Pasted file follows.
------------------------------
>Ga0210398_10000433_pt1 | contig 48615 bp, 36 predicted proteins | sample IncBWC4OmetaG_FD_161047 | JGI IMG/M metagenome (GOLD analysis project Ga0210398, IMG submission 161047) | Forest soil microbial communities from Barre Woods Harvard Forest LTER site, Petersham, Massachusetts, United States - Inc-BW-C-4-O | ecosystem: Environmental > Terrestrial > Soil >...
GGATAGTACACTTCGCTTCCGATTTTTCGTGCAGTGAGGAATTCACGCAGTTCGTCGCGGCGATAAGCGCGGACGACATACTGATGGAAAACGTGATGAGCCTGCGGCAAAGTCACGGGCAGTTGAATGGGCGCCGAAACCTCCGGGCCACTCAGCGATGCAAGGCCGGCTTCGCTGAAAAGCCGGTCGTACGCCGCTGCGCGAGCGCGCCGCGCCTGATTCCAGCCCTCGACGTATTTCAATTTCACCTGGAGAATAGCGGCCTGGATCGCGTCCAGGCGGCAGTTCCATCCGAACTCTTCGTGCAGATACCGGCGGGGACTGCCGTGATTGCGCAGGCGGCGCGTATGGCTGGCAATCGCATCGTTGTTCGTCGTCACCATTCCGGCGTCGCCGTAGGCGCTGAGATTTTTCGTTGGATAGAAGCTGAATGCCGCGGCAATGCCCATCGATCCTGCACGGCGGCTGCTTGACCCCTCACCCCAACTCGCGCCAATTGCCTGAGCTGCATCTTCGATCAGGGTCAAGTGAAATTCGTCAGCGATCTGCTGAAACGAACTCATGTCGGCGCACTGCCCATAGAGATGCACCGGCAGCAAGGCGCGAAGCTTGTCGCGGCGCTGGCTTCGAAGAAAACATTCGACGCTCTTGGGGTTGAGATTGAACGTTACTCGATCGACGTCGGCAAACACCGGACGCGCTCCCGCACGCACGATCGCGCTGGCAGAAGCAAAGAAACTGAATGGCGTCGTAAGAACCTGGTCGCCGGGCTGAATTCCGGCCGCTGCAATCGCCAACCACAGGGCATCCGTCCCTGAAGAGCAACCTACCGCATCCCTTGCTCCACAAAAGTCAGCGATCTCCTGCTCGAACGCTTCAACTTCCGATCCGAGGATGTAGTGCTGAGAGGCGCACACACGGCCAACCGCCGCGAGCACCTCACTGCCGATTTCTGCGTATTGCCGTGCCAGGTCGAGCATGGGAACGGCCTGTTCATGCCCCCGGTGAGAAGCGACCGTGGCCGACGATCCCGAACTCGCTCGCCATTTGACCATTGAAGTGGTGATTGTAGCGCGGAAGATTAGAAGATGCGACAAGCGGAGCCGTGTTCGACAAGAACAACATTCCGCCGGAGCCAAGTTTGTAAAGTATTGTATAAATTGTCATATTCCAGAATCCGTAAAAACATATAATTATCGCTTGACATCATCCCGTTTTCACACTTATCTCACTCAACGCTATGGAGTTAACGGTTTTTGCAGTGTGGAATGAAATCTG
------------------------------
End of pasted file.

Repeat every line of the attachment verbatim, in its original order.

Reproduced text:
>Ga0210398_10000433_pt1 | contig 48615 bp, 36 predicted proteins | sample IncBWC4OmetaG_FD_161047 | JGI IMG/M metagenome (GOLD analysis project Ga0210398, IMG submission 161047) | Forest soil microbial communities from Barre Woods Harvard Forest LTER site, Petersham, Massachusetts, United States - Inc-BW-C-4-O | ecosystem: Environmental > Terrestrial > Soil >...
GGATAGTACACTTCGCTTCCGATTTTTCGTGCAGTGAGGAATTCACGCAGTTCGTCGCGGCGATAAGCGCGGACGACATACTGATGGAAAACGTGATGAGCCTGCGGCAAAGTCACGGGCAGTTGAATGGGCGCCGAAACCTCCGGGCCACTCAGCGATGCAAGGCCGGCTTCGCTGAAAAGCCGGTCGTACGCCGCTGCGCGAGCGCGCCGCGCCTGATTCCAGCCCTCGACGTATTTCAATTTCACCTGGAGAATAGCGGCCTGGATCGCGTCCAGGCGGCAGTTCCATCCGAACTCTTCGTGCAGATACCGGCGGGGACTGCCGTGATTGCGCAGGCGGCGCGTATGGCTGGCAATCGCATCGTTGTTCGTCGTCACCATTCCGGCGTCGCCGTAGGCGCTGAGATTTTTCGTTGGATAGAAGCTGAATGCCGCGGCAATGCCCATCGATCCTGCACGGCGGCTGCTTGACCCCTCACCCCAACTCGCGCCAATTGCCTGAGCTGCATCTTCGATCAGGGTCAAGTGAAATTCGTCAGCGATCTGCTGAAACGAACTCATGTCGGCGCACTGCCCATAGAGATGCACCGGCAGCAAGGCGCGAAGCTTGTCGCGGCGCTGGCTTCGAAGAAAACATTCGACGCTCTTGGGGTTGAGATTGAACGTTACTCGATCGACGTCGGCAAACACCGGACGCGCTCCCGCACGCACGATCGCGCTGGCAGAAGCAAAGAAACTGAATGGCGTCGTAAGAACCTGGTCGCCGGGCTGAATTCCGGCCGCTGCAATCGCCAACCACAGGGCATCCGTCCCTGAAGAGCAACCTACCGCATCCCTTGCTCCACAAAAGTCAGCGATCTCCTGCTCGAACGCTTCAACTTCCGATCCGAGGATGTAGTGCTGAGAGGCGCACACACGGCCAACCGCCGCGAGCACCTCACTGCCGATTTCTGCGTATTGCCGTGCCAGGTCGAGCATGGGAACGGCCTGTTCATGCCCCCGGTGAGAAGCGACCGTGGCCGACGATCCCGAACTCGCTCGCCATTTGACCATTGAAGTGGTGATTGTAGCGCGGAAGATTAGAAGATGCGACAAGCGGAGCCGTGTTCGACAAGAACAACATTCCGCCGGAGCCAAGTTTGTAAAGTATTGTATAAATTGTCATATTCCAGAATCCGTAAAAACATATAATTATCGCTTGACATCATCCCGTTTTCACACTTATCTCACTCAACGCTATGGAGTTAACGGTTTTTGCAGTGTGGAATGAAATCTG